Backing up data is a thing that everyone should do in order to prevent data loss, and the most recent ransomware attacks have shown just how important it is to prepare for the worst and be able to restore data fast.
Since this is critical to keep data untouched, Windows itself comes with its very own data backup capabilities, though it goes without saying that there are lots of users out there who prefer to stick with third-party solutions for a number of reasons.
And yes, there are many programs that can provide more advanced functionality than the backup tools in Windows, but for most people, Microsoft’s own features are just the perfect choice.
One of the things that Microsoft is trying to do right now in Windows 10 is get rid of the classic Control Panel and move all options to the Settings app. And while the company has removed the easiest ways to launch Control Panel, options to create a system image for backup purposes are still there. This means at first glance, reaching this functionality isn’t as straightforward as it is supposed to be.
Before detailing the process of creating a system image, let’s discuss something else. What are the differences between a system image and a restore point?
While creating a restore point is substantially easier because all you have to do is type create restore point in the Start menu, the data it backs up is not as comprehensive as the one included in a system image. Restore points are mostly aimed at files, like those stored in system libraries, while a system image is a full backup of the entire drive. This makes it a lot more useful in the case of incidents like malware infections. Excerpts from Microsoft’s official documentation:
“ Restore points are created to allow users a choice of previous system states. Each restore point contains the necessary information needed to restore the system to the chosen state. Restore points are created before key changes are made to the system. ”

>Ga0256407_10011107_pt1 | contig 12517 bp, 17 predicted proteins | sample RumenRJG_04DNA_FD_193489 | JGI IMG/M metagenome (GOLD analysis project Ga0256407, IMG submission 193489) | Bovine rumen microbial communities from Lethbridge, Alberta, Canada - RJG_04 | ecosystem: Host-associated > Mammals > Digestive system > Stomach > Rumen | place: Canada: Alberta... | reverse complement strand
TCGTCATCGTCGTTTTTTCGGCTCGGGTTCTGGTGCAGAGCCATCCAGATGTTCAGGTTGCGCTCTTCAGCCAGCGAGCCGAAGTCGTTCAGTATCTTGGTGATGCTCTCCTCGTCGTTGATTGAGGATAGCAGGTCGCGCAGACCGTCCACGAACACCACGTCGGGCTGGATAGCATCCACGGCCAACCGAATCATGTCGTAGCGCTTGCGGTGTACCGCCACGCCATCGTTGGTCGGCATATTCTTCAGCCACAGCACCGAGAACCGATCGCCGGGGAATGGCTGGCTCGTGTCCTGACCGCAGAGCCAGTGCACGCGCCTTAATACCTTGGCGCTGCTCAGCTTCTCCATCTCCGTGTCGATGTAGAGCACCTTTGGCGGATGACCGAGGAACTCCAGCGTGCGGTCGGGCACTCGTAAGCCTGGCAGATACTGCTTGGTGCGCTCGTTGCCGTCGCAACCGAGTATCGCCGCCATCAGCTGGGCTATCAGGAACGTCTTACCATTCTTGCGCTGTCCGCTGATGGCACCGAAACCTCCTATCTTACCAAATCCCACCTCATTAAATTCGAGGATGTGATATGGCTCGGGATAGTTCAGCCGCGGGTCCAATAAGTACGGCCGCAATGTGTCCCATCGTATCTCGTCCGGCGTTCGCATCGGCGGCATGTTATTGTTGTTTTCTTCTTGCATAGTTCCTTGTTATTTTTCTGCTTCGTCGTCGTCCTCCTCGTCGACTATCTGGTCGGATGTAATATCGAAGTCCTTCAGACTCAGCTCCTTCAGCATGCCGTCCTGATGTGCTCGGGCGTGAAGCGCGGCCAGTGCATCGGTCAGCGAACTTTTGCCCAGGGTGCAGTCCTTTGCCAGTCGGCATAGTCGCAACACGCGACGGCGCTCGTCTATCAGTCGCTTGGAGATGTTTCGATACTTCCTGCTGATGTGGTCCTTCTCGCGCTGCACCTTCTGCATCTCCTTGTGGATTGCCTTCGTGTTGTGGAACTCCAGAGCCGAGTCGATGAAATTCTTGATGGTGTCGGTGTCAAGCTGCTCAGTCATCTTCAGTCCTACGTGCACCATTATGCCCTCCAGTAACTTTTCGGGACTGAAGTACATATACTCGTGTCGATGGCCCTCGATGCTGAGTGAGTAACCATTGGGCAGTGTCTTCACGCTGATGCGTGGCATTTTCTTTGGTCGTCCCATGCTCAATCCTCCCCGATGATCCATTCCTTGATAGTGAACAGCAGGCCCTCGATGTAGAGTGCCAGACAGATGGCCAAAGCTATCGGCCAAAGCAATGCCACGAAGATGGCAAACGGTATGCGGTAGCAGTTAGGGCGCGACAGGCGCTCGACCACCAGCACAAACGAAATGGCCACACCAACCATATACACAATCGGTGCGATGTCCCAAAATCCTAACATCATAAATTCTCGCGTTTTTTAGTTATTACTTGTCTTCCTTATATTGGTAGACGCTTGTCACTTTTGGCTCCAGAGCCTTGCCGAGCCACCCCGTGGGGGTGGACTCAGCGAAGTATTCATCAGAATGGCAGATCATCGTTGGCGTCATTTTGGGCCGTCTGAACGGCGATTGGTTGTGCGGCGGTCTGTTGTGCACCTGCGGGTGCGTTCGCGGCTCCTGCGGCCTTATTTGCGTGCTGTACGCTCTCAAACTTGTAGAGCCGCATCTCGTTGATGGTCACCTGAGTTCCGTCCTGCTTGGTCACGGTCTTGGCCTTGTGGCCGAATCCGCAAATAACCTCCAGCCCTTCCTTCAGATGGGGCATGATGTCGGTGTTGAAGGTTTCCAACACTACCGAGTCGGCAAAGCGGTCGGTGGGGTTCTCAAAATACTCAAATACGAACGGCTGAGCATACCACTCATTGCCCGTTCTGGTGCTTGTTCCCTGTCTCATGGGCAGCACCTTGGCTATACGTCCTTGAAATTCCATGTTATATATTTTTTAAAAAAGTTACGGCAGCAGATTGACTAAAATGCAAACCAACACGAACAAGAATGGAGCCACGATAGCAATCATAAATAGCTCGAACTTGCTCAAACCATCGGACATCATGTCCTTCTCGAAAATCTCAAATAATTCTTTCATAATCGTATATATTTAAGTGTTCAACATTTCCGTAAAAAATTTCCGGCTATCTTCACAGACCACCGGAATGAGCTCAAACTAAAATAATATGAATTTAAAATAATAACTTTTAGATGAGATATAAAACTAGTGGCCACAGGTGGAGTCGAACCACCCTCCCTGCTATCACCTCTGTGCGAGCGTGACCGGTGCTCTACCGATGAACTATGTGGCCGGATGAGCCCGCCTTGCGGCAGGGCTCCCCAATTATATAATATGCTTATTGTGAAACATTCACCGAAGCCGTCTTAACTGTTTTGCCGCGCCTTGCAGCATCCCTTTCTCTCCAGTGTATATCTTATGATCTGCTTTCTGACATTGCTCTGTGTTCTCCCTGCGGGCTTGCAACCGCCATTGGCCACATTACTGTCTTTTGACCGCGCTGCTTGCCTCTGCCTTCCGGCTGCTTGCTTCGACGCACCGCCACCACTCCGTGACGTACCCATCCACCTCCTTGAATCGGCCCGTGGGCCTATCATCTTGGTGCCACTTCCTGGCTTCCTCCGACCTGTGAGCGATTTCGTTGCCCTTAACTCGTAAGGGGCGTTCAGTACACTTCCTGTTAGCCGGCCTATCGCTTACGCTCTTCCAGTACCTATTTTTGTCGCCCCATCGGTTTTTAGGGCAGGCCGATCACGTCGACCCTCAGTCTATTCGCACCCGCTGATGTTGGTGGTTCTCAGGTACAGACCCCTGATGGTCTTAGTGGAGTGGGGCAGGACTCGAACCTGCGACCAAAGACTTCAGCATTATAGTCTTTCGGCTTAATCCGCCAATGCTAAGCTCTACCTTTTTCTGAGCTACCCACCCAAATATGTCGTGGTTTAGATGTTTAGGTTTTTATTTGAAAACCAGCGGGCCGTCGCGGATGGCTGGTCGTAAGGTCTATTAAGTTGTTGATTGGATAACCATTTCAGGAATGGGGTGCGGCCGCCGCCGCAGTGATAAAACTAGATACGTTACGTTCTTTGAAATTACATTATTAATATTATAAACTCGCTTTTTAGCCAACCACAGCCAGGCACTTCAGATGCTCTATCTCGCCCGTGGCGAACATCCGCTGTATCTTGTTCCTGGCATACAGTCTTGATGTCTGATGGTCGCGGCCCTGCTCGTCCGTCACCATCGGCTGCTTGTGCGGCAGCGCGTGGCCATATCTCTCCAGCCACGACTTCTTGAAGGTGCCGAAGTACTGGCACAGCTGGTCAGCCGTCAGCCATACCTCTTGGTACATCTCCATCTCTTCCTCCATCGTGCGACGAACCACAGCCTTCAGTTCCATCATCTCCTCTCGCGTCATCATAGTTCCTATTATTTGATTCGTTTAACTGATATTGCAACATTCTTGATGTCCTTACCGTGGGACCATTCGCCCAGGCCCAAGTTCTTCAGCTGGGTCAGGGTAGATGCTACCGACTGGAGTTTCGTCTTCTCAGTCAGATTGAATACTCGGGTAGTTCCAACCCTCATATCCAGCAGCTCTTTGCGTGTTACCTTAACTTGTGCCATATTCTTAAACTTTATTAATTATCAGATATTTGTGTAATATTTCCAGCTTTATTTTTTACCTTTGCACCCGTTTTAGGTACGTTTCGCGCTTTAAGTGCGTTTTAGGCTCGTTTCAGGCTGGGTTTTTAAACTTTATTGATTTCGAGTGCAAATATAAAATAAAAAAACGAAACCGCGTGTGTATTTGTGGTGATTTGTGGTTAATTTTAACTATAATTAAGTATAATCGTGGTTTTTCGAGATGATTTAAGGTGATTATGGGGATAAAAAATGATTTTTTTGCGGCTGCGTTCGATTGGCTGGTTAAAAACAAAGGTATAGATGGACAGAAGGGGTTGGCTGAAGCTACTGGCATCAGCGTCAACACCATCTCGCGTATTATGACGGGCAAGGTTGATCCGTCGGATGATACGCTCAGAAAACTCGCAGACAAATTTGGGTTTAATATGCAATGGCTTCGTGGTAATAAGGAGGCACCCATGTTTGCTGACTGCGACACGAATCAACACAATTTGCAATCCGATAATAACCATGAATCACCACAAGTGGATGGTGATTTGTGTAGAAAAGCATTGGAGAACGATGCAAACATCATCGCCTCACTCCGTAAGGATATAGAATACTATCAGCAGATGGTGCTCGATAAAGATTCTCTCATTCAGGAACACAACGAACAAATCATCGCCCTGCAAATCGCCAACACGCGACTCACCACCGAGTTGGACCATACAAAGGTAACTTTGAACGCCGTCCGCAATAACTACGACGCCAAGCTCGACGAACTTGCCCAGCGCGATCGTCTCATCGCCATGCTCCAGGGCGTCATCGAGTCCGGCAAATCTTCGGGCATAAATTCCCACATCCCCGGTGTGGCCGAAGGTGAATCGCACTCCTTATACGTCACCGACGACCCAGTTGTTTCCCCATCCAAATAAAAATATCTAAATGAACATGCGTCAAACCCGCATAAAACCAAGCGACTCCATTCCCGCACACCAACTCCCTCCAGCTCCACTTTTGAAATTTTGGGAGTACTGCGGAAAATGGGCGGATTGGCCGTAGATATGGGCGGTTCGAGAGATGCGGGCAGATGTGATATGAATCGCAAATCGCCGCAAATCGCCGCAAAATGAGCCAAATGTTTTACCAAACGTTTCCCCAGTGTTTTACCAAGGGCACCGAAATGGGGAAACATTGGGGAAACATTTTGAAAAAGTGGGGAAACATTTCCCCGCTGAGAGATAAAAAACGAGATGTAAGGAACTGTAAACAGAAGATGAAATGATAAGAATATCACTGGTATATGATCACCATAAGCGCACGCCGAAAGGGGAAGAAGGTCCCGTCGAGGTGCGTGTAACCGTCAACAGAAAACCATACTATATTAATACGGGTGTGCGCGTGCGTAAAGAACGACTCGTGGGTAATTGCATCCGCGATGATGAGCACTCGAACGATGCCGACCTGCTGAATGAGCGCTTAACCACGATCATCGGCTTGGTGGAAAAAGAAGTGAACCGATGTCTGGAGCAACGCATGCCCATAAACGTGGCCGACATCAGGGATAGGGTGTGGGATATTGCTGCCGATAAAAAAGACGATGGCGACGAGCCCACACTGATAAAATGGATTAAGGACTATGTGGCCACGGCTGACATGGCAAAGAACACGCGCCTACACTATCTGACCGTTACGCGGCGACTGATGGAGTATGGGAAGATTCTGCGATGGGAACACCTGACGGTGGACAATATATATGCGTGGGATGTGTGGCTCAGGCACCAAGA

“ System images contain all of the info on your PC at a particular state. ”
Create a system image from the classic Control Panel. To do this, just launch the Control Panel (type Control Panel in the Start menu, as the shortcut from the Win+X menu has been removed) – notice that only a few options are still available there, and then head over to the following path:
Control Panel > System and Security > Backup and Restore (Windows 7) > Create a system image
Create a system image from the Settings app. Since Microsoft is moving options from the Control Panel to the Settings app, the company will sooner or later perform the migration of system image creation as well. The first step has already been made, and you can reach it from Settings as well, though this also gets you to the same Control Panel menu:
Settings app > Update & security > Backup > Looking for an older backup > Go to Backup and Restore (Windows 7) > Create a system image
Building the actual system image is a few-step process and once you launch the feature, you are prompted to choose where to save the backup. You can save the image on a hard disk or removable drive (all drives must be formatted as NTFS), on one or more DVDs, or on a network location. Storing the image on the local drives is not recommended if the aforementioned ransomware incident occurs.
Once you choose the location, Windows asks you to select the drive to back up, while afterwards the process begins and your data is backed up.
In case you’re wondering how long it takes, this depends on the size of the drive and how much data is stored on it. Before the process starts, you are provided with an estimate of how big the system image is going to be – don’t worry that you might run out of space; Windows automatically scans the selected path for available space, and if not enough space is available, the process does not start.
Once the system image is created, you are provided with a simple message that reads The backup completed successfully and you just have to press OK.
Doing this regularly could help you minimize the risk of data loss and given how fast malware evolves these days, systems in the workplace should really be backed up every once in a while.